How It Works
The Gastric Bypass procedure has been employed for several decades and enables weight loss through a combination of restriction and malabsorption. As a result of the exceptional weight loss and obesity-related disease improvement potential, it remains a popular option for those considering weight loss by surgical means.
Today, the gastric bypass is generally performed in a minimally invasive (laparoscopic) manner. This means that specially-made surgical tools, including a high definition camera, are passed through tiny incisions in the abdomen versus the large, single incisions of old.
During surgery, your surgeon creates a small gastric pouch by dividing the stomach. This new pouch limits food intake (portion control). The surgeon then attaches a section of the small intestine (jejunum) directly to the new pouch. This allows food to bypass a portion of the small intestine (duodenum), which normally absorbs calories and nutrients. Having the smaller stomach pouch causes patients to feel full sooner and ultimately eat less food; bypassing a portion of the small intestine means the patient’s body absorbs fewer calories.
Unlike the gastric sleeve, the larger portion of the stomach is not removed from the abdomen. Rather, it remains, without accepting food, but continuing to produce digestive enzymes that are delivered to the intestine.
As you eat less food and absorb fewer calories, your body will stop storing excess calories and start using its fat supply for energy.
Results of the Gastric Bypass
The gastric bypass is a very effective weight loss tool with potential excess body weight loss of upwards of 80%. The bypass is also effective in eliminating or improving many of the diseases associated with morbid obesity. The gastric bypass is particularly effective for those suffering from type-2 diabetes, which in many cases, will go into remission within days or weeks of surgery. The mechanism by which the gastric bypass improved diabetes so quickly, even without appreciable weight loss, was largely unknown. However, researchers now believe that the modifications to the small intestine may rebalance the patient’s gut bacteria.
Patients with severe and uncontrolled acid reflux may benefit as well.
Benefits of the Gastric Bypass:
- Procedure has a long history, most commonly performed procedure in the US.
- Patients report an early sense of fullness and satisfaction that reduces the desire to eat.
- Patients generally lose more weight sooner than patients who undergo purely a restrictive procedure.
- Excess weight loss results are exceptional.
- Obesity related disease resolution rates are excellent.
- It can be performed laparoscopically, which means less pain, less blood loss, and shorter hospital stay.
- Built in negative feedback reinforcement with Dumping Syndrome, which produces rapid movement of food through the small intestine leaving the patient uncomfortable. This provides warnings signs that too much sugar and fat is being consumed, thus reinforcing healthy food choices.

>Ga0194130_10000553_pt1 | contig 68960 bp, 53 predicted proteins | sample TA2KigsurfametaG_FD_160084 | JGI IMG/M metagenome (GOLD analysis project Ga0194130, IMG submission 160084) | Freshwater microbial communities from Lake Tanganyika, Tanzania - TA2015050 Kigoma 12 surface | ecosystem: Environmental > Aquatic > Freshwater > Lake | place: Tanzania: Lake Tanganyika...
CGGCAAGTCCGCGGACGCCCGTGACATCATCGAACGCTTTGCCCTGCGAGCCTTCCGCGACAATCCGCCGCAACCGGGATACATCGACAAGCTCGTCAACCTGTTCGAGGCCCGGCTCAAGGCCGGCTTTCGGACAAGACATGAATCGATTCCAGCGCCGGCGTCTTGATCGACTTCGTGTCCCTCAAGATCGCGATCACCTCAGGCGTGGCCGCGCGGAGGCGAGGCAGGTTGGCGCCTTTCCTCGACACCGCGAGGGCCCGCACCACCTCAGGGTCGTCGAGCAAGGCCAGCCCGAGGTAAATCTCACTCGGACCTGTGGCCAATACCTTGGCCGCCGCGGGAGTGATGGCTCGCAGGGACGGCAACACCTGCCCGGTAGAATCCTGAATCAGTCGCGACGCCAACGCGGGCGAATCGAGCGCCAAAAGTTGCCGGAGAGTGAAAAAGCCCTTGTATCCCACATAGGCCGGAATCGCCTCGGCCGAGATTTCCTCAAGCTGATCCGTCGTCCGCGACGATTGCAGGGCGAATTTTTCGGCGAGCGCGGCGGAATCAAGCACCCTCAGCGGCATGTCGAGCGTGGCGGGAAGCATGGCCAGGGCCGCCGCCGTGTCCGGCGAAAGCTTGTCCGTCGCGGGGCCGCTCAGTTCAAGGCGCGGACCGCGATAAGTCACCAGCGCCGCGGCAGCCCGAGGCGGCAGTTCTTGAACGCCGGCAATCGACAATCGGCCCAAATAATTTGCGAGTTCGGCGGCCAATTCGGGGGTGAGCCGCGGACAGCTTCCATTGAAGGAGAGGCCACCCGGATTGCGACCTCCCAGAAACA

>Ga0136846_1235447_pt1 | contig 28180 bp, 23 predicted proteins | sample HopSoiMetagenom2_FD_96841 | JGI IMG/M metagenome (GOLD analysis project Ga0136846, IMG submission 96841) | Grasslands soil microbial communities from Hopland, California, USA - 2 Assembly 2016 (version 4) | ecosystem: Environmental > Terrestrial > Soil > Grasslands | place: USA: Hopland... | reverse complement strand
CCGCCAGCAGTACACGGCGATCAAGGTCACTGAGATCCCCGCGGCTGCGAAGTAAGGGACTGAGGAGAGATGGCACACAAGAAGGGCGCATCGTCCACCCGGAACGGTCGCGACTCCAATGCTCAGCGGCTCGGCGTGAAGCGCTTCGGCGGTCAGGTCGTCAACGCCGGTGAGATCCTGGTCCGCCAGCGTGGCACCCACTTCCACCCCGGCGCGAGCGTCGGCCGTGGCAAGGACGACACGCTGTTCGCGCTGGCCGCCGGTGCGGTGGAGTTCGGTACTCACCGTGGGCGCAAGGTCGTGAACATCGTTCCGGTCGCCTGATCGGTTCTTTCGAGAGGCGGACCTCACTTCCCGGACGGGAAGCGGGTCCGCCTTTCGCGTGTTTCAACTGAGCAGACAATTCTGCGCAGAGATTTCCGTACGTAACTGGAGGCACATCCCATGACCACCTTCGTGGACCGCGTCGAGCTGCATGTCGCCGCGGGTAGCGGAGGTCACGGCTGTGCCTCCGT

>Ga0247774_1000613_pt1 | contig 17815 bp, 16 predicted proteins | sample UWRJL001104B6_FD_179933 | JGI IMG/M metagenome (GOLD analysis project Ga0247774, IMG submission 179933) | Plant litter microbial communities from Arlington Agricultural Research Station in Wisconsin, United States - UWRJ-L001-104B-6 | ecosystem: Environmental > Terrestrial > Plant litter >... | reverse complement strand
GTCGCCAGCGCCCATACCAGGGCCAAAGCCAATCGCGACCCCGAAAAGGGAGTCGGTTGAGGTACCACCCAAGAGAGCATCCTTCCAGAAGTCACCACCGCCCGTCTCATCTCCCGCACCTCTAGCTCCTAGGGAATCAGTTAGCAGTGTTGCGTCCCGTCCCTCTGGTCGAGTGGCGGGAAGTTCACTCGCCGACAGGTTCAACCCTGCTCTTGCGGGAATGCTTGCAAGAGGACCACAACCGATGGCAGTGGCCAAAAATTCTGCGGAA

Considerations and Risks of the Gastric Bypass:
- The Gastric Bypass is still a major surgery and comes with a degree of surgical risk which may be exacerbated by a patient’s poor health due to obesity.
- If any staple line begins to leak, the results could be bleeding or infection in the abdomen, which requires emergency care and surgery.
- The Gastric Bypass is treated as a permanent approach and is not adjustable. However, the procedure can be revised if it does not produce the desired results.
- There will be a hospital stay with this procedure.
- There are potential risks of anastomotic leaks; fistulas; intestinal irritation and ulcers; Dumping Syndrome; vitamin and mineral deficiencies such as iron, chronic anemia, vitamin B12 and calcium. This will require lifelong vitamin supplementation. It may also present lifelong difficulty in visualizing the lower stomach and segments of the small intestine when using endoscopy.
After Gastric Bypass Surgery
The typical hospital recovery time after a gastric bypass requires one to two days. Once home, patients will practice appropriate wound care and limit strenuous activities according to their postoperative guidelines. Most patients return to work within 2 weeks and normal activities can be resumed within 6 weeks, with surgeon approval.
Like other bariatric surgeries, gastric bypass patients will take a multi-vitamin supplement for the rest of their lives. Patients will likely take additional supplements because of the limited absorption of nutrients in the small intestine. These may include Vitamin D, Calcium, Vitamin B12, Iron and more. Periodic blood tests will ensure that any nutritional deficiencies are found and addressed appropriately. As with any bariatric post-op program, patients will follow a diet and exercise program that combines moderation and nutritional balance.
Our program’s approach to food budgeting, exercise, vitamins, portion control, speed at which one eats, and behavior modification such as refraining from drinking while eating is exactly the same regardless which procedure is chosen.
The gastric bypass has a proven record of weight loss results over the course of the past several decades. Consequently, it has been consistently popular over the course of time. While the gastric sleeve has overtaken the bypass in popularity, many patients continue to take advantage of the unique benefits of this procedure.
Learn more about the gastric bypass procedure by scheduling a consultation with our office. The more you know about this procedure, the greater the likelihood of your success over the long-term. We strive to offer the information and support that you need to make informed decisions and we look forward to helping you in your journey to a new life with the gastric bypass.